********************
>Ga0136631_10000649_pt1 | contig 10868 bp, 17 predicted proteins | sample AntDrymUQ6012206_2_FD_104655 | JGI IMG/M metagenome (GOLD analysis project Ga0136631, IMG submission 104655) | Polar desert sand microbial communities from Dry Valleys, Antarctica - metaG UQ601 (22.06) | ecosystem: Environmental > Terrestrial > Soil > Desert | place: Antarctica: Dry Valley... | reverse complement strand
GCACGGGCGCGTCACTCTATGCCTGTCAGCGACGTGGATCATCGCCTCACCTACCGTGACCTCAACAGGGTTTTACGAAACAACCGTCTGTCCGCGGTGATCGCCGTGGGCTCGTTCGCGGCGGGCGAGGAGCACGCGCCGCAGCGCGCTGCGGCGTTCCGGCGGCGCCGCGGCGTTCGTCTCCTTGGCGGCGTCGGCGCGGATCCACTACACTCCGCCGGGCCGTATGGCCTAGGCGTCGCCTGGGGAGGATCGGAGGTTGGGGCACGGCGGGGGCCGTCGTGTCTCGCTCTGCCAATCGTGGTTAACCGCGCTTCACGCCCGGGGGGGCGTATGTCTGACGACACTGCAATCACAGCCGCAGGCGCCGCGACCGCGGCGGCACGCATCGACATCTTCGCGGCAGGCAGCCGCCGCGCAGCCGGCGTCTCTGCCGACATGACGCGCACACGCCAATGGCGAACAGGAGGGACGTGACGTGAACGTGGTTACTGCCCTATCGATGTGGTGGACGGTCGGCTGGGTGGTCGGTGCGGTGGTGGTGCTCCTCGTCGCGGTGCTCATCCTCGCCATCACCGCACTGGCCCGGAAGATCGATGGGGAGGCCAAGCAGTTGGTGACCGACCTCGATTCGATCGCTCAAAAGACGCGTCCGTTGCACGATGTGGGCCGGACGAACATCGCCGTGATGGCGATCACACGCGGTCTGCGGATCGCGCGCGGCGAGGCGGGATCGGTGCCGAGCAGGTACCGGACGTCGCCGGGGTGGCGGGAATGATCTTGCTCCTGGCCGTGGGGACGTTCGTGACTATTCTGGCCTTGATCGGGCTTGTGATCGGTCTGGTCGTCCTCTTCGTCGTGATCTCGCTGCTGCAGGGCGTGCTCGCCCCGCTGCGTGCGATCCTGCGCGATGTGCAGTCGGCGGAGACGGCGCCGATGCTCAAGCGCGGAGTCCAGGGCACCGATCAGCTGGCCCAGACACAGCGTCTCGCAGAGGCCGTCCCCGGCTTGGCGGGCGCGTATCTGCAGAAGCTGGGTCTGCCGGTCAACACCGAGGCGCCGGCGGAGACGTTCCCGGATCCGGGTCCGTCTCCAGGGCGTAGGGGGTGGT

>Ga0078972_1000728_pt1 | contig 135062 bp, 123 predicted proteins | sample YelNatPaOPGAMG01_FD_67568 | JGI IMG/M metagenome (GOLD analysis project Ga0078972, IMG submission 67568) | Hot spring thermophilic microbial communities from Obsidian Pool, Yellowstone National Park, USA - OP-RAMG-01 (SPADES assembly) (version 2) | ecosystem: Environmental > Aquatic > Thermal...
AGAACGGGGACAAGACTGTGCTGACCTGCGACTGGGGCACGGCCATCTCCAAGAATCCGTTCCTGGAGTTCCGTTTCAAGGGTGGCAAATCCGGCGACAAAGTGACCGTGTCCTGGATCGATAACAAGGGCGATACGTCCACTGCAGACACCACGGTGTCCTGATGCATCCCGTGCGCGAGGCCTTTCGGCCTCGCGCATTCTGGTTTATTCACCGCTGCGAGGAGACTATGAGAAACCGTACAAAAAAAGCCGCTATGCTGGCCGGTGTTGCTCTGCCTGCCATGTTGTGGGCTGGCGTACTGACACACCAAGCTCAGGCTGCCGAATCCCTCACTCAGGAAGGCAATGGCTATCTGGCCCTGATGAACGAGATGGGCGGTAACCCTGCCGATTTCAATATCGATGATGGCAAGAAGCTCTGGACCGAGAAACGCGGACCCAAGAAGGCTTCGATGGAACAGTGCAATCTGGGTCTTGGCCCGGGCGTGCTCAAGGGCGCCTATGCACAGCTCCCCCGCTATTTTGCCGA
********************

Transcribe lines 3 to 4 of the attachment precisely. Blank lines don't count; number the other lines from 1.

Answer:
>Ga0078972_1000728_pt1 | contig 135062 bp, 123 predicted proteins | sample YelNatPaOPGAMG01_FD_67568 | JGI IMG/M metagenome (GOLD analysis project Ga0078972, IMG submission 67568) | Hot spring thermophilic microbial communities from Obsidian Pool, Yellowstone National Park, USA - OP-RAMG-01 (SPADES assembly) (version 2) | ecosystem: Environmental > Aquatic > Thermal...
AGAACGGGGACAAGACTGTGCTGACCTGCGACTGGGGCACGGCCATCTCCAAGAATCCGTTCCTGGAGTTCCGTTTCAAGGGTGGCAAATCCGGCGACAAAGTGACCGTGTCCTGGATCGATAACAAGGGCGATACGTCCACTGCAGACACCACGGTGTCCTGATGCATCCCGTGCGCGAGGCCTTTCGGCCTCGCGCATTCTGGTTTATTCACCGCTGCGAGGAGACTATGAGAAACCGTACAAAAAAAGCCGCTATGCTGGCCGGTGTTGCTCTGCCTGCCATGTTGTGGGCTGGCGTACTGACACACCAAGCTCAGGCTGCCGAATCCCTCACTCAGGAAGGCAATGGCTATCTGGCCCTGATGAACGAGATGGGCGGTAACCCTGCCGATTTCAATATCGATGATGGCAAGAAGCTCTGGACCGAGAAACGCGGACCCAAGAAGGCTTCGATGGAACAGTGCAATCTGGGTCTTGGCCCGGGCGTGCTCAAGGGCGCCTATGCACAGCTCCCCCGCTATTTTGCCGA